The recent “Cracking the Code” report updates the debate on the role of gender in management career progression.1
It is essential reading for all cool leaders! It’s focus is to define gender intelligent contexts that get the best out of men and women. It aims to avoid ‘fixing women’ to adapt to male-dominated structures and ‘beating men up’ for – consciously or unconsciously – maintaining an uneven playing field.
The analysis is based on mostly UK data taken from 19 major organisations and a survey of 4608 respondents at seven different levels from graduate trainee to ExCo/Board member from 100 organisations across 11 sectors.2 The report builds on previous research into why the talent pipeline leaks more women than men and how women can ‘lean in’ to their careers.
The outcomes are structured by prevailing myths, the research findings and the implications for individuals and their organisations. Long discussed by Susan Vinnicombe, who heads the International Centre for Women in Leadership, Cranfield School of Management, these myths are now expanded to ten.
Myth 1 – Women don’t aspire to senior leadership roles
Myth 2 – Women don’t stick it out to make it to the very top
Myth 3 – Childrearing stops women getting to the top
Myth 4 – Women don’t get to the top because they lack confidence
Myth 5 – Women lack the leadership qualities needed at the top
Myth 6 – Women don’t have the networks that open doors to the top
Myth 7 – Senior women leaders pull up the career ladder behind them
Myth 8 – High potential programmes are fast-tracking women
Myth 9 – Formal flexible working arrangements ease women’s route to the top
Myth 10 – The business case for gender diversity is working
The report recognises that “there are more similarities than differences between men and women at work. Yet the marginal differences appear to predict markedly dissimilar career outcomes for men and for women”. It recommends that “organisations provide more targeted support for women with respect to the following:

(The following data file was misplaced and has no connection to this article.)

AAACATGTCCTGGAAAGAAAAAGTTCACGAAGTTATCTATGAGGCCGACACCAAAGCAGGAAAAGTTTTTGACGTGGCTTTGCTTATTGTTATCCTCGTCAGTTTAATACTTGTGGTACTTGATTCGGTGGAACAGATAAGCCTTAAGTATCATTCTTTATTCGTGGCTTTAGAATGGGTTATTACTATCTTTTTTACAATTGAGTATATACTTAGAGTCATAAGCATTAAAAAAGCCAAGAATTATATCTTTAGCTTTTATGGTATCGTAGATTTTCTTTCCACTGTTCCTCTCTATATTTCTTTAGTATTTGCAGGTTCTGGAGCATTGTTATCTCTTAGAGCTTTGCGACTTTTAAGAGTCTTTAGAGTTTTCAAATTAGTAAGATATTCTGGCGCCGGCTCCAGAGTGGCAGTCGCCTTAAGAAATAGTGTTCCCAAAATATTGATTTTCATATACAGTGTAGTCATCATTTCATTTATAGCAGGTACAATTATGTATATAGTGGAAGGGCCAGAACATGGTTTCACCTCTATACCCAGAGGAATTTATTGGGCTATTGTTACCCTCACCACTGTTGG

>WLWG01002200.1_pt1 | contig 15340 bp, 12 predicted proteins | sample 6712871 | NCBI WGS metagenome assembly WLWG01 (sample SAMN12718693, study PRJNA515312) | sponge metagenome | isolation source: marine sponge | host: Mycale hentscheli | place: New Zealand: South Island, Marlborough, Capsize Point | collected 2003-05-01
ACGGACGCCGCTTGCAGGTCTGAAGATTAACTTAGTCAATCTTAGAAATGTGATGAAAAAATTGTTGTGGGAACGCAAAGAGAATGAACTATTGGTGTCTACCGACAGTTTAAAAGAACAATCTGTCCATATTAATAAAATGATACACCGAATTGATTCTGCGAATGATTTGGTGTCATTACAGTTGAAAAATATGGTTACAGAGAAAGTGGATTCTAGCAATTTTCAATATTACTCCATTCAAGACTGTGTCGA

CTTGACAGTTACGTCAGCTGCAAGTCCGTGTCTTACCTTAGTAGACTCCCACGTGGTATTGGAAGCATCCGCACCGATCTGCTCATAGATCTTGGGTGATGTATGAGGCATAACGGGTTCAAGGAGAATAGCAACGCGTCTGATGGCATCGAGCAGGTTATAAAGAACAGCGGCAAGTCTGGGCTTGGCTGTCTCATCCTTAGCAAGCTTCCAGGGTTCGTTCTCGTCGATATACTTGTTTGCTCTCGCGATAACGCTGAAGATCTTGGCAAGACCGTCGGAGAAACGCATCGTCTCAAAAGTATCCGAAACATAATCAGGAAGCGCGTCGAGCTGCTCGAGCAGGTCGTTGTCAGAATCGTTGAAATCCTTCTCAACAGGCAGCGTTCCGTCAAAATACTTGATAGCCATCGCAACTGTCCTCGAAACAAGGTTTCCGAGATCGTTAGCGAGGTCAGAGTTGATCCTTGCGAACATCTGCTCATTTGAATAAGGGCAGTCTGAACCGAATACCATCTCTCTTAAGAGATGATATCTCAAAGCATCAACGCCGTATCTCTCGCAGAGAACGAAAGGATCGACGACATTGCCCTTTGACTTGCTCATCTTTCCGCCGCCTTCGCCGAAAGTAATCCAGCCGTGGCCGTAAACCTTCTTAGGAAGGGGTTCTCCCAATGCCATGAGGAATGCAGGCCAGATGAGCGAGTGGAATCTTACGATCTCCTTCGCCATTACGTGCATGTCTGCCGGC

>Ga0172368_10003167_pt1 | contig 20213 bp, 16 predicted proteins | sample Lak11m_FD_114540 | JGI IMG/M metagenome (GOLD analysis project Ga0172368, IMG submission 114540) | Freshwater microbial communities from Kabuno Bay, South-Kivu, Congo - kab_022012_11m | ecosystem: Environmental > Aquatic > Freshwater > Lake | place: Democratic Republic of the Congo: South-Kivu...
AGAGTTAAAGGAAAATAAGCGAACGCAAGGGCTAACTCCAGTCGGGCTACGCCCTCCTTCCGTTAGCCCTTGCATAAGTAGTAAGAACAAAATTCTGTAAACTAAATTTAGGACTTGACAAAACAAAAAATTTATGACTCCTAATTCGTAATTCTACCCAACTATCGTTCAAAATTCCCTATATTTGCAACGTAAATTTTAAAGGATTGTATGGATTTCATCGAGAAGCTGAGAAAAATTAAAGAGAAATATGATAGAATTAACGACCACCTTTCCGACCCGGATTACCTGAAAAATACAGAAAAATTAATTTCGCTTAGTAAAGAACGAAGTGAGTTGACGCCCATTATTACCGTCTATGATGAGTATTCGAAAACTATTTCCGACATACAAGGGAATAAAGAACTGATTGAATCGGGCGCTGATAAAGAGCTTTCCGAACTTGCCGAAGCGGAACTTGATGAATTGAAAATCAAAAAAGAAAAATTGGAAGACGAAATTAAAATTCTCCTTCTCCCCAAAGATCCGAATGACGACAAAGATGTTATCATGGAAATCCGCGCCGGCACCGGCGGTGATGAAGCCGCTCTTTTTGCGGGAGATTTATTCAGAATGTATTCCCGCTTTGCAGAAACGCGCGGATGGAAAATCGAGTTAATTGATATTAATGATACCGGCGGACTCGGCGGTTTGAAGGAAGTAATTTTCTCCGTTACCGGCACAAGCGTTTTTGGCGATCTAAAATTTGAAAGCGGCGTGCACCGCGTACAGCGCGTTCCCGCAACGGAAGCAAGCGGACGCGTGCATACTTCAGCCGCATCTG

- long range career navigation
- building a strategic portfolio of experience
- conveying Board-readiness”
It concludes that “excuses that rely on any of the myths dispelled in this research will no longer work. It is time for a concerted effort by women and men to address the shocking statistic that a man is 4.5 times more likely to make it into an ExCo role than a woman starting out at the same time”.
“Enlightened organisations are dismantling structural barriers, addressing bias and providing professional development opportunities to help more women progress. At senior levels, women are alive to this support, committed to career progression and loyal to the organisation, but they still miss out on promotion”.
You can access the full “Cracking the Code” report here.
Dr Jacquie Drake is Founder of cool-leadership.com and Editor of the cool-leadership newsletter.
1 ‘Cracking the code’ is the 30% Club’s strapline for really understanding what works for women in business and whether this differs from what works for men.
2 two-thirds women; one-third men.